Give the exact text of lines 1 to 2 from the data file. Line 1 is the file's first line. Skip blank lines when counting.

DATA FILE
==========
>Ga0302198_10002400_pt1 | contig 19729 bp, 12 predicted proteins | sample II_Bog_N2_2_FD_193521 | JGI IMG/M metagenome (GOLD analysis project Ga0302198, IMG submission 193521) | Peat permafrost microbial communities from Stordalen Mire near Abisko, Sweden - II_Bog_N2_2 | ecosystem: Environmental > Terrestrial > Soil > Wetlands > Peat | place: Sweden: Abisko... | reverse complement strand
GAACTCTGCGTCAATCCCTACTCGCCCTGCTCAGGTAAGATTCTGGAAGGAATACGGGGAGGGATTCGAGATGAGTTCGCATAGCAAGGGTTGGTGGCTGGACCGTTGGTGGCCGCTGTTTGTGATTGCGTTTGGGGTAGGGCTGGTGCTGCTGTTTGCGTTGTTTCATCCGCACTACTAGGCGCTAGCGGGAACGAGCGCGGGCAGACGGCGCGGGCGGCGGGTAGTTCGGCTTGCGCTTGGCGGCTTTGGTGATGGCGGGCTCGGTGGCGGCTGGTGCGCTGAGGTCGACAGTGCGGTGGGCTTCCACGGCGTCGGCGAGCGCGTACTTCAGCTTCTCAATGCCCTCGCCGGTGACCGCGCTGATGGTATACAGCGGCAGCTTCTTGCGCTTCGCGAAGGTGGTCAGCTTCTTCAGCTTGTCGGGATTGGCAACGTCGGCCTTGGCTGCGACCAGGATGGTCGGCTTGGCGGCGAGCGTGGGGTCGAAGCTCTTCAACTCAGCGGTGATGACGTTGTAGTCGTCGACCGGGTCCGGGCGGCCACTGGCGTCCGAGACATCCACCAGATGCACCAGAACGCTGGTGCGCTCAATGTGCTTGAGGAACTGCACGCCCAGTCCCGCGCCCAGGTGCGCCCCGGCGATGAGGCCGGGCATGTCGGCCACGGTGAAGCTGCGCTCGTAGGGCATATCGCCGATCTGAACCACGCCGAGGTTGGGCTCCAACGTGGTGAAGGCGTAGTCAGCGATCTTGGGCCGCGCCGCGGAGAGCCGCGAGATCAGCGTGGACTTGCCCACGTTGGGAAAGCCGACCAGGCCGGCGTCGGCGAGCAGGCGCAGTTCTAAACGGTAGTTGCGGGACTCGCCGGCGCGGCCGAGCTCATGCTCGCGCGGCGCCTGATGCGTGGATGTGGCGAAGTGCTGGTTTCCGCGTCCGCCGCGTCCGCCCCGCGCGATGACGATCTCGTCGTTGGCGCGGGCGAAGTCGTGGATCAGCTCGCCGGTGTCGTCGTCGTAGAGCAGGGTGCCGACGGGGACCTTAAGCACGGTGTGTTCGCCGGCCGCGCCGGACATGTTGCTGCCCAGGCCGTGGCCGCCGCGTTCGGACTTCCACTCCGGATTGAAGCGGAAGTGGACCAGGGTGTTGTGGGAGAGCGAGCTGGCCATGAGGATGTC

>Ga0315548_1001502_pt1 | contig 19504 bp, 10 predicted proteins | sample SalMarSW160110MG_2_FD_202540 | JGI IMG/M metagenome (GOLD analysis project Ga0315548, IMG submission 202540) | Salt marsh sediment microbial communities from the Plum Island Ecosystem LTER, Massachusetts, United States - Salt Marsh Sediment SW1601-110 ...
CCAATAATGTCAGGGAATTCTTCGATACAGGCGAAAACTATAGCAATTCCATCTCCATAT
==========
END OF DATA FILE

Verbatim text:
>Ga0302198_10002400_pt1 | contig 19729 bp, 12 predicted proteins | sample II_Bog_N2_2_FD_193521 | JGI IMG/M metagenome (GOLD analysis project Ga0302198, IMG submission 193521) | Peat permafrost microbial communities from Stordalen Mire near Abisko, Sweden - II_Bog_N2_2 | ecosystem: Environmental > Terrestrial > Soil > Wetlands > Peat | place: Sweden: Abisko... | reverse complement strand
GAACTCTGCGTCAATCCCTACTCGCCCTGCTCAGGTAAGATTCTGGAAGGAATACGGGGAGGGATTCGAGATGAGTTCGCATAGCAAGGGTTGGTGGCTGGACCGTTGGTGGCCGCTGTTTGTGATTGCGTTTGGGGTAGGGCTGGTGCTGCTGTTTGCGTTGTTTCATCCGCACTACTAGGCGCTAGCGGGAACGAGCGCGGGCAGACGGCGCGGGCGGCGGGTAGTTCGGCTTGCGCTTGGCGGCTTTGGTGATGGCGGGCTCGGTGGCGGCTGGTGCGCTGAGGTCGACAGTGCGGTGGGCTTCCACGGCGTCGGCGAGCGCGTACTTCAGCTTCTCAATGCCCTCGCCGGTGACCGCGCTGATGGTATACAGCGGCAGCTTCTTGCGCTTCGCGAAGGTGGTCAGCTTCTTCAGCTTGTCGGGATTGGCAACGTCGGCCTTGGCTGCGACCAGGATGGTCGGCTTGGCGGCGAGCGTGGGGTCGAAGCTCTTCAACTCAGCGGTGATGACGTTGTAGTCGTCGACCGGGTCCGGGCGGCCACTGGCGTCCGAGACATCCACCAGATGCACCAGAACGCTGGTGCGCTCAATGTGCTTGAGGAACTGCACGCCCAGTCCCGCGCCCAGGTGCGCCCCGGCGATGAGGCCGGGCATGTCGGCCACGGTGAAGCTGCGCTCGTAGGGCATATCGCCGATCTGAACCACGCCGAGGTTGGGCTCCAACGTGGTGAAGGCGTAGTCAGCGATCTTGGGCCGCGCCGCGGAGAGCCGCGAGATCAGCGTGGACTTGCCCACGTTGGGAAAGCCGACCAGGCCGGCGTCGGCGAGCAGGCGCAGTTCTAAACGGTAGTTGCGGGACTCGCCGGCGCGGCCGAGCTCATGCTCGCGCGGCGCCTGATGCGTGGATGTGGCGAAGTGCTGGTTTCCGCGTCCGCCGCGTCCGCCCCGCGCGATGACGATCTCGTCGTTGGCGCGGGCGAAGTCGTGGATCAGCTCGCCGGTGTCGTCGTCGTAGAGCAGGGTGCCGACGGGGACCTTAAGCACGGTGTGTTCGCCGGCCGCGCCGGACATGTTGCTGCCCAGGCCGTGGCCGCCGCGTTCGGACTTCCACTCCGGATTGAAGCGGAAGTGGACCAGGGTGTTGTGGGAGAGCGAGCTGGCCATGAGGATGTC